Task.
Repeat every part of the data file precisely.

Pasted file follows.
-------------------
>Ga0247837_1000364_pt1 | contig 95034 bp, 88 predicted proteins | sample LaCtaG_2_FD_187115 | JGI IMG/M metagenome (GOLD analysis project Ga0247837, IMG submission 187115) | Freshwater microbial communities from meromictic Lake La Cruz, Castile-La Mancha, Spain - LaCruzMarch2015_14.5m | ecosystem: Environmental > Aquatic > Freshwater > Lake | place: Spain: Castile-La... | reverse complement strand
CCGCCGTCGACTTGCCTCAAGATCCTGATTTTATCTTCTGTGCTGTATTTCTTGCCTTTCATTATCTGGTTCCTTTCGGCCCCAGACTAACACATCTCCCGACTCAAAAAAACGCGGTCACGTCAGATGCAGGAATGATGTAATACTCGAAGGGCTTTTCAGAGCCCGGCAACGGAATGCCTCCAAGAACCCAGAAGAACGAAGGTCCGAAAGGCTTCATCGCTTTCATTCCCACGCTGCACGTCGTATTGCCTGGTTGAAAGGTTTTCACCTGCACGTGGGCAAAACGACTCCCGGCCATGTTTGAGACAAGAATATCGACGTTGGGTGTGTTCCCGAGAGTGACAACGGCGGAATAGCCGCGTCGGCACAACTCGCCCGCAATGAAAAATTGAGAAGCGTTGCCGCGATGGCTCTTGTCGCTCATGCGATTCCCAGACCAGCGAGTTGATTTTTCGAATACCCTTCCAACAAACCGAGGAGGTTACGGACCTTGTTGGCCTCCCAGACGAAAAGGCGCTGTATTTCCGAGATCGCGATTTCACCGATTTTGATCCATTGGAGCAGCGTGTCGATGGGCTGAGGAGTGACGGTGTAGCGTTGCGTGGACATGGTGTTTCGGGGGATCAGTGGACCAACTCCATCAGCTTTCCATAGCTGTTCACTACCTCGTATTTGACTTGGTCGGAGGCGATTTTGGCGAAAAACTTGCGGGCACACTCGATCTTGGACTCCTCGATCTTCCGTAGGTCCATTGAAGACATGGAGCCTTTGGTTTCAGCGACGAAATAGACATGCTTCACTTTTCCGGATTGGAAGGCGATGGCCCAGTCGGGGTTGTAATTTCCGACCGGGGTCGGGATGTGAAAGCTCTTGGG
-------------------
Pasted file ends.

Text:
>Ga0247837_1000364_pt1 | contig 95034 bp, 88 predicted proteins | sample LaCtaG_2_FD_187115 | JGI IMG/M metagenome (GOLD analysis project Ga0247837, IMG submission 187115) | Freshwater microbial communities from meromictic Lake La Cruz, Castile-La Mancha, Spain - LaCruzMarch2015_14.5m | ecosystem: Environmental > Aquatic > Freshwater > Lake | place: Spain: Castile-La... | reverse complement strand
CCGCCGTCGACTTGCCTCAAGATCCTGATTTTATCTTCTGTGCTGTATTTCTTGCCTTTCATTATCTGGTTCCTTTCGGCCCCAGACTAACACATCTCCCGACTCAAAAAAACGCGGTCACGTCAGATGCAGGAATGATGTAATACTCGAAGGGCTTTTCAGAGCCCGGCAACGGAATGCCTCCAAGAACCCAGAAGAACGAAGGTCCGAAAGGCTTCATCGCTTTCATTCCCACGCTGCACGTCGTATTGCCTGGTTGAAAGGTTTTCACCTGCACGTGGGCAAAACGACTCCCGGCCATGTTTGAGACAAGAATATCGACGTTGGGTGTGTTCCCGAGAGTGACAACGGCGGAATAGCCGCGTCGGCACAACTCGCCCGCAATGAAAAATTGAGAAGCGTTGCCGCGATGGCTCTTGTCGCTCATGCGATTCCCAGACCAGCGAGTTGATTTTTCGAATACCCTTCCAACAAACCGAGGAGGTTACGGACCTTGTTGGCCTCCCAGACGAAAAGGCGCTGTATTTCCGAGATCGCGATTTCACCGATTTTGATCCATTGGAGCAGCGTGTCGATGGGCTGAGGAGTGACGGTGTAGCGTTGCGTGGACATGGTGTTTCGGGGGATCAGTGGACCAACTCCATCAGCTTTCCATAGCTGTTCACTACCTCGTATTTGACTTGGTCGGAGGCGATTTTGGCGAAAAACTTGCGGGCACACTCGATCTTGGACTCCTCGATCTTCCGTAGGTCCATTGAAGACATGGAGCCTTTGGTTTCAGCGACGAAATAGACATGCTTCACTTTTCCGGATTGGAAGGCGATGGCCCAGTCGGGGTTGTAATTTCCGACCGGGGTCGGGATGTGAAAGCTCTTGGG